Music: Andrew Lloyd Webber
Lyrics: Richard Stilgoe
Director and Choreography: Arlene Phillips
Reviewer: Lu Greer
The plot of Starlight Express certainly sets it apart from the average Lloyd Webber musical as it tells the tale of a group of toy trains in the mind of a little boy, all of which is brought to life by actors in what seem to be futuristic cyborg inspired train costumes. It seems to be a show with some steam behind it though, with next year marking thirty years since it first arrived on Broadway.
The cast bring to life a variety of coaches, wagons and other engines, all of whom compete in the non to taxing plot of competing to be the fastest and win both the race and the heart of the observation car Pearl. The success of this show however doesn’t need to rely on a plot, nor in truth on the ability of the actors, but instead of the visual tricks and effects with really do make the show breath-taking in places.
In parts, this is certainly a good thing as there several out of sync dances and flat notes from more than one of the actors. This is a problem which is unfortunately highlighted in the number He’ll Whistle At Me sung by Pearl (Amanda Coutts), as the number which should be understated and touching becomes bizarre when sung with a permanent and slightly too wide smile.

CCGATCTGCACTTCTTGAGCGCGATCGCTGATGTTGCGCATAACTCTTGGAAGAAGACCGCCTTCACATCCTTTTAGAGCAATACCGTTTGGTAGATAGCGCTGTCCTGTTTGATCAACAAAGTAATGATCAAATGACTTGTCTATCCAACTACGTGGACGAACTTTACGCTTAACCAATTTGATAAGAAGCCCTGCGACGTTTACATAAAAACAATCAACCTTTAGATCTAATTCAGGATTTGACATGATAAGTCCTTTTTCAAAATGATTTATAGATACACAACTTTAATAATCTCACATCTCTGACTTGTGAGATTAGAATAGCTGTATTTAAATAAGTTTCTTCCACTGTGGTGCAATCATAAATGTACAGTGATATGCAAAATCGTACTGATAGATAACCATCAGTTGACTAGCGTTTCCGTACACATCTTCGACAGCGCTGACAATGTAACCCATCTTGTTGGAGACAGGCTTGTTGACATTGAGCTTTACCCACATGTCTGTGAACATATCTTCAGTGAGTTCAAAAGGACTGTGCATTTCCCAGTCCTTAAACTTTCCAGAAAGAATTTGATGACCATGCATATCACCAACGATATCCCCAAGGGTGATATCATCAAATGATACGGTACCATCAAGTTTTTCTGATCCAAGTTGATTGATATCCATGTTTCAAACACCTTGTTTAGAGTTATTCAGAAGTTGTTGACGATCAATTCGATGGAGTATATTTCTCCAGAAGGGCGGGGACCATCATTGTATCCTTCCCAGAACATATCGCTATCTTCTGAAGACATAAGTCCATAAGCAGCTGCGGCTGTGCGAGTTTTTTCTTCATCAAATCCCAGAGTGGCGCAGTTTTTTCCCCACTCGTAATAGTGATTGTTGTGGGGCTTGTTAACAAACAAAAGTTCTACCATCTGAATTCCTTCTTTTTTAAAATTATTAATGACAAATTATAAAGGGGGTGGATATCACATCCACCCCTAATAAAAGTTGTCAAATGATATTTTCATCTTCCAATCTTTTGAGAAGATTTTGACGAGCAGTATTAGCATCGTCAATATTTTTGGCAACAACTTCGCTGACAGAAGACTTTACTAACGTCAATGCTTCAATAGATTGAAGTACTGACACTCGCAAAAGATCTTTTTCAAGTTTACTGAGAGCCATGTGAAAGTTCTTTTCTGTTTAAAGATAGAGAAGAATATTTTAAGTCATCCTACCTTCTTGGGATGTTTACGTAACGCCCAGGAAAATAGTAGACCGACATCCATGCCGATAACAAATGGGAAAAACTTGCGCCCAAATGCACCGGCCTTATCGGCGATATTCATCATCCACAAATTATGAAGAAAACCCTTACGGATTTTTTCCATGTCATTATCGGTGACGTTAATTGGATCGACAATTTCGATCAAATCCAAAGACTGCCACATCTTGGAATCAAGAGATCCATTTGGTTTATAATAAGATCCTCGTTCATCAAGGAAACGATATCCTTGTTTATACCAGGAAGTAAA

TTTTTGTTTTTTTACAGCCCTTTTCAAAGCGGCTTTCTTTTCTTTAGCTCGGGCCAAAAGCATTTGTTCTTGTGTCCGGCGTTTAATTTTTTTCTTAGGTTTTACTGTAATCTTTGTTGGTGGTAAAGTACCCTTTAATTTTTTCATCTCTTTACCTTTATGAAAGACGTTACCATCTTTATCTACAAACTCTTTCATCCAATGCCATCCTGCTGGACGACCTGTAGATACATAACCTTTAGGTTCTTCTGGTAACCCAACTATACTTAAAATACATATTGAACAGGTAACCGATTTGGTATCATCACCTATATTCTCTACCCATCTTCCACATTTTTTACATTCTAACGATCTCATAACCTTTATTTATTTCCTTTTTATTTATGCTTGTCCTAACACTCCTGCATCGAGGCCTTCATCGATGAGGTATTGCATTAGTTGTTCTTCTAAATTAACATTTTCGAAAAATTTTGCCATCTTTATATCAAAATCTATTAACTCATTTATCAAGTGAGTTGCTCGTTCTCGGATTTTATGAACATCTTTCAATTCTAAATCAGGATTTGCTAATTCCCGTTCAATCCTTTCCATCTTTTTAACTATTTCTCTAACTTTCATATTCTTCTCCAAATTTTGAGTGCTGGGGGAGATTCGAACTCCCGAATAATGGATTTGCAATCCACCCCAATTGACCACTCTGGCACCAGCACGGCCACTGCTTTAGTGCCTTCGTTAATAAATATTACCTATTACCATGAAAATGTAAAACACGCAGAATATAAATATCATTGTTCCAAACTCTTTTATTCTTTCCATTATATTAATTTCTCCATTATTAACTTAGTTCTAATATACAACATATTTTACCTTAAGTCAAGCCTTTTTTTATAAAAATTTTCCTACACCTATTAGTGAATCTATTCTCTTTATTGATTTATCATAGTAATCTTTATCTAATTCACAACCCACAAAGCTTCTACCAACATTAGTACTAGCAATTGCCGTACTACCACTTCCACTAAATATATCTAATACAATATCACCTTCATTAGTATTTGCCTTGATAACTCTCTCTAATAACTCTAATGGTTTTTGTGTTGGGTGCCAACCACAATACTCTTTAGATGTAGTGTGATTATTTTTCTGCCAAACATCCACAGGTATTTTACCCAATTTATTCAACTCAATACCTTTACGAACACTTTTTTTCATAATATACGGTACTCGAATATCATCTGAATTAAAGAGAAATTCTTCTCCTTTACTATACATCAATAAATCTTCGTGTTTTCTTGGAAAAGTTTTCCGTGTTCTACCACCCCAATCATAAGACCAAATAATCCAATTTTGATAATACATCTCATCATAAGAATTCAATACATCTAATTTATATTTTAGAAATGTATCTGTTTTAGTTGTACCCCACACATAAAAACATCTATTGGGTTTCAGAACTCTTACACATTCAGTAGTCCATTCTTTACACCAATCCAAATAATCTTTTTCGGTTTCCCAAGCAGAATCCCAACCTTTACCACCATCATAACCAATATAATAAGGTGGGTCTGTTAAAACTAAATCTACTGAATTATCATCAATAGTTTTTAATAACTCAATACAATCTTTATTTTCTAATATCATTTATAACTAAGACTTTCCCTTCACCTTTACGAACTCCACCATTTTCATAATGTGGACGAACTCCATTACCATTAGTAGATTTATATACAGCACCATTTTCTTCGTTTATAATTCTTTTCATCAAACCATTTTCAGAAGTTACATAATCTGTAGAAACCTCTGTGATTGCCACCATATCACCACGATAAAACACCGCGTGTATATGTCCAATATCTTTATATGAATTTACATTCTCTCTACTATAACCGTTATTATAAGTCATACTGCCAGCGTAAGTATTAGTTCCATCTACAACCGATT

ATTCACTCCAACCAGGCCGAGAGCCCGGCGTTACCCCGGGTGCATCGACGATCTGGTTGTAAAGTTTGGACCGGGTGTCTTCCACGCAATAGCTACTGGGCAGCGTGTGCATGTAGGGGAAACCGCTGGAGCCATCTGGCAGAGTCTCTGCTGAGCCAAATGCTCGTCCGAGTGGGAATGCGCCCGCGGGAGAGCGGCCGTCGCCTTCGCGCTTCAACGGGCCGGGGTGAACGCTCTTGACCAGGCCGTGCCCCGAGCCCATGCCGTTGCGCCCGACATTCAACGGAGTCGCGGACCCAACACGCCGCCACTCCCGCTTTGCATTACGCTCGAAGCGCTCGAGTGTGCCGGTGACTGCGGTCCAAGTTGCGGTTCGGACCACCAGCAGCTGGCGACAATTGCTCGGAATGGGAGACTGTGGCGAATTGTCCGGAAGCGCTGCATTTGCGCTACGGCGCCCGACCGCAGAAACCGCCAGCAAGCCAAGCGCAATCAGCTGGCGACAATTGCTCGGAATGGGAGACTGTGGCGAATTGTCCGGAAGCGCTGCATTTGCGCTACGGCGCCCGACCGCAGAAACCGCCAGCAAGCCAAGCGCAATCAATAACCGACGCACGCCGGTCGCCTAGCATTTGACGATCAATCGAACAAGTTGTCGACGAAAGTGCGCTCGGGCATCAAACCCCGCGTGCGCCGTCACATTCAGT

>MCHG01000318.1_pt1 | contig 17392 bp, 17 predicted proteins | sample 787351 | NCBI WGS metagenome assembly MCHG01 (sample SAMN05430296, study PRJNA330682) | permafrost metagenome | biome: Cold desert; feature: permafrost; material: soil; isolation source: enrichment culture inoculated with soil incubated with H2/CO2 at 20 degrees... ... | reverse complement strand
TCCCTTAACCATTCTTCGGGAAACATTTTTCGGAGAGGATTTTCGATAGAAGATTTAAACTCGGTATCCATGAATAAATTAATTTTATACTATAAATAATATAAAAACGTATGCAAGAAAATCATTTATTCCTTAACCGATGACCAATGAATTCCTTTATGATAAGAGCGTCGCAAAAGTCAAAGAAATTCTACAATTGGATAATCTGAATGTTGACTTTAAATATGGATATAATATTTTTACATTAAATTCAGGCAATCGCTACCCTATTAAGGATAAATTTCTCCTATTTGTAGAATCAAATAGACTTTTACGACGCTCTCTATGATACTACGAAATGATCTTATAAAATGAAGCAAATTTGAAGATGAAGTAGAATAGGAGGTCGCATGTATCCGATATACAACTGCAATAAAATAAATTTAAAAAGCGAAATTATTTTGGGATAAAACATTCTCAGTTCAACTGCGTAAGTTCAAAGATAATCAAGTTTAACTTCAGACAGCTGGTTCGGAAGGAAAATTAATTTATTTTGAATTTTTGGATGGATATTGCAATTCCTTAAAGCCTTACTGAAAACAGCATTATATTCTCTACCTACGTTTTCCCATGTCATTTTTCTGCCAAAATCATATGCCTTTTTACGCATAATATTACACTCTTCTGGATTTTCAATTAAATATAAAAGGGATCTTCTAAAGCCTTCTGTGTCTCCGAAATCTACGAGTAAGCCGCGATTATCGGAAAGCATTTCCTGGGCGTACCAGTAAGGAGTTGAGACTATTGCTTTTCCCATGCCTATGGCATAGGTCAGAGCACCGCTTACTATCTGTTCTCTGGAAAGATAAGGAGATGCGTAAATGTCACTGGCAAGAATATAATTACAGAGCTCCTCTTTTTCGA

The trio of Dinah (Ruthie Stephens), Duvay (Kelsey Cobban) and Buffy (Camilla Hardy) on the other hand bring a series of strong voices and well-timed comedy moments to the show, particularly in U.N.C.O.U.P.L.E.D. It is Mykal Rand as Electra though who really brings the, excuse the pun, electricity to the show. While the rôle of a neon coloured electric train was never going to be emotionally taxing, Rand delivers the rôle with just the right amount of swagger, sass and a little bit of sarcasm.
The combinations of some impressive light shows (Harrison Cooke) and spectacular costumes (Scott Sheady) bring the show to life in an impressive display of frantic light and colour. The problem, however, comes from the age of the show. When the show first hit the stage in 1984 the issue of electric trains would have been relevant, and characters such as the Hip Hoppers would have seemed cool but are now too cartoonish and outdated. Now though, some of the songs sound old and the characters out of touch.
Overall, the plot is predictable, the songs a little old fashioned and the message behind the story now irrelevant. However, for a good night out full of incredible costumes, breath taking light tricks and a whole lot of eighties nostalgia Starlight Express is second to none.